The new Cybersecurity Maturity Model Certification (CMMC) regulation has the industry ramping up federal contractor security from the prime contractors down through the supply chain. The biggest issue with the new regulatory requirement is usually where to begin. This usually begins with which maturity level (ML) does the organization need. Once that is determined, the next issue is how much work is necessary to get you there.
Along the way, there are several challenges to overcome as you move through the process. My organization is working towards becoming a certified 3rd Party Assessment Organization (C3PAO) for CMMC. One of our requirements to meet this authorization is to achieve a maturity level of 3 (ML3). Here are several lessons that my team has uncovered as we moved through the process. Not everyone has the same issues but knowing them ahead of time can help reduce the number of challenges you might face.
This first challenge is to determine the maturity level your organization will require. There are 5 ML levels. ML1 is the simplest with only 17 security controls. The most common level will be ML3 which is the minimum for protecting controlled unclassified information (CUI) on non-federal systems.
The easiest and most effective answer to which level is to simply ask your prime or federal agency where you contract work. However, there are times when the primes and agencies may not know what your level needs to be, but they certainly know their ML requirement. The other methods are either to rely on “better safe than sorry” or determine what your chance of receiving CUI data. Think of CUI data as specification outside of normal off-the-shelf solutions which a federal agency could acquire out of a catalog or through a contract vehicle such as GSA.
Another issue is security policies and procedures. ML1 does not require documentation, so keep that in mind. However, if it is determined that you will receive or need to work with CUI data, you will have to create and manage several documents. If you have not conformed to security policies in the past, you will learn that every system decision likely has a tie to at least one security control and will require enforcement controls. The decisions you make in policies will require evaluation of your product and service solutions. This means, you will have to look for products that provide features you did not need in the past. It is no longer acceptable to use products just for the functionality. We now must consider the security components. For example, products and Cloud-based services will require multifactor authentication, least privilege for administration, and encryption. Some items such as wireless may have to be carved out of CUI data protection since it may be too costly to meet FIPS encryption requirements for the access points.
Most smaller organizations are left with two choices when meeting CMMC. Either they convert their current environment and all that is contains or they are attempting to create a CUI enclave where their existing system can function without interference with the new regulation. While this enclave choice is a common solution for small organization, it also come with some challenges with the existing infrastructure.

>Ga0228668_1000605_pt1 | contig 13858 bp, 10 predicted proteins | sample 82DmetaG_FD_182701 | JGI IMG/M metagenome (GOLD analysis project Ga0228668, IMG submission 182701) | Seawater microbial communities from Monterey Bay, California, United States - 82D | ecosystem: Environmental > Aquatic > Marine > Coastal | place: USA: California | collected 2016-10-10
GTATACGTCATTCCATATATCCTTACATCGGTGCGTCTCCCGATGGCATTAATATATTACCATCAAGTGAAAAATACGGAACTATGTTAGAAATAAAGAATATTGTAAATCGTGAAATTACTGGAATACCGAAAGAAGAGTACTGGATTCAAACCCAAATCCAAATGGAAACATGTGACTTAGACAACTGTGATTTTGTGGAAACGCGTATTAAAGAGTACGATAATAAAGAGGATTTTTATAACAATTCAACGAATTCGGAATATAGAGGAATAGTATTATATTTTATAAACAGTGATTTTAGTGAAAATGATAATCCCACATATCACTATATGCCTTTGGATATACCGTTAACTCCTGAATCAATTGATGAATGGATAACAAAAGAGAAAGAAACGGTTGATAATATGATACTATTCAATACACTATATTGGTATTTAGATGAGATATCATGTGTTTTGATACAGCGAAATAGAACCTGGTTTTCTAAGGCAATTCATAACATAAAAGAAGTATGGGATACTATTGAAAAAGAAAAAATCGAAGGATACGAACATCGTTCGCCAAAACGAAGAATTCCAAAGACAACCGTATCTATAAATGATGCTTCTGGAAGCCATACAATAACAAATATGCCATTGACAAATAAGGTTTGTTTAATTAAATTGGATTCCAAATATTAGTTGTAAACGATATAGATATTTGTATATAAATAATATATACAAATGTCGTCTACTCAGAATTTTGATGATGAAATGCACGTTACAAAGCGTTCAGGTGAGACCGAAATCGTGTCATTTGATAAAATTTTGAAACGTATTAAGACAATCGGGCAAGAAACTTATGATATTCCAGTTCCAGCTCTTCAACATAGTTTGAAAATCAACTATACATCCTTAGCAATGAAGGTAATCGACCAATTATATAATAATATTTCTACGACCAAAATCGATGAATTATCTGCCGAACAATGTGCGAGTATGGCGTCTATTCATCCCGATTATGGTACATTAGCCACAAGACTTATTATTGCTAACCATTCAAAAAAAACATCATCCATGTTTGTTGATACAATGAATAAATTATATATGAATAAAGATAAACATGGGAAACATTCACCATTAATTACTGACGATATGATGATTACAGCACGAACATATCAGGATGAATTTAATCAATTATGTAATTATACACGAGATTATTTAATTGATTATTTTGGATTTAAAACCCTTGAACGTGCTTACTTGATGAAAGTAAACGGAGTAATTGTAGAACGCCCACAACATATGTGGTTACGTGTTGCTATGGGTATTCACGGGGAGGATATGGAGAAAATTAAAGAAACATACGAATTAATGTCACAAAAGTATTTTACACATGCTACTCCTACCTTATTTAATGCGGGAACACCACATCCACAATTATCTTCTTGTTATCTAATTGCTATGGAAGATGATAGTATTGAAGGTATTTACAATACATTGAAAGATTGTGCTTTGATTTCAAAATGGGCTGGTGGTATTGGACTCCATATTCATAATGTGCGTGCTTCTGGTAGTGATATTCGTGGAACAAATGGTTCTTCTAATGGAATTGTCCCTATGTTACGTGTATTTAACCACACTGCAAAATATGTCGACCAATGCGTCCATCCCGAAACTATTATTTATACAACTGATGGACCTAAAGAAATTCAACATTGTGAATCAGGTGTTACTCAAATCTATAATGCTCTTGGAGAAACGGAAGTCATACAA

First example, if you are a manufacturing company and you need to migrate specification from the CUI enclave to your manufacturing equipment, what protections are in place to protect that data after it leave the protection of the enclave?
Another example, if you are providing a service, how do you disseminate CUI information to the employees that need it to conduct the service?
Just because we can create the environment to house and protect CUI data does not mean our ability to process it will be unaffected. We must plan for the protection of CUI data in three distinct roles. 1) How will we securely receive CUI data? 2) How will we process CUI data? And 3) How will we securely distribute CUI data? Data workflow will need to be developed and become part of the System Security Plan.
Finally, understand that this regulation is a shift in how federal contractors conduct business. Security controls are not just technical controls, so we must plan for changes to the system.
Moving forward our organizations will now need to budget and plan for periodic security awareness training. The requirement for periodic is at least annually. However, retention is better to conduct smaller training event monthly than a large all-encompassing once a year class. Security roles will need to be defined and will require specific training on how to perform those roles.
A security control is required for continuous monitoring of the environment will need to be implemented. Who will be responsible for reviewing the logs and reports?
Also, risk and vulnerability assessments will need to be periodically conducted. That is two assessments. Once for determining vulnerabilities to the system and the other to determine the impact of an event on different components of the network.
The list of security controls covers 130 controls and dozens of processes for CMMC ML3. Small organizations trying to accomplish these without help can be an overwhelming effort. Start by reading the original specifications in NIST SP800-171. Understand that those are the basics and then look for help with an organization that can fill in the gaps in your security requirements.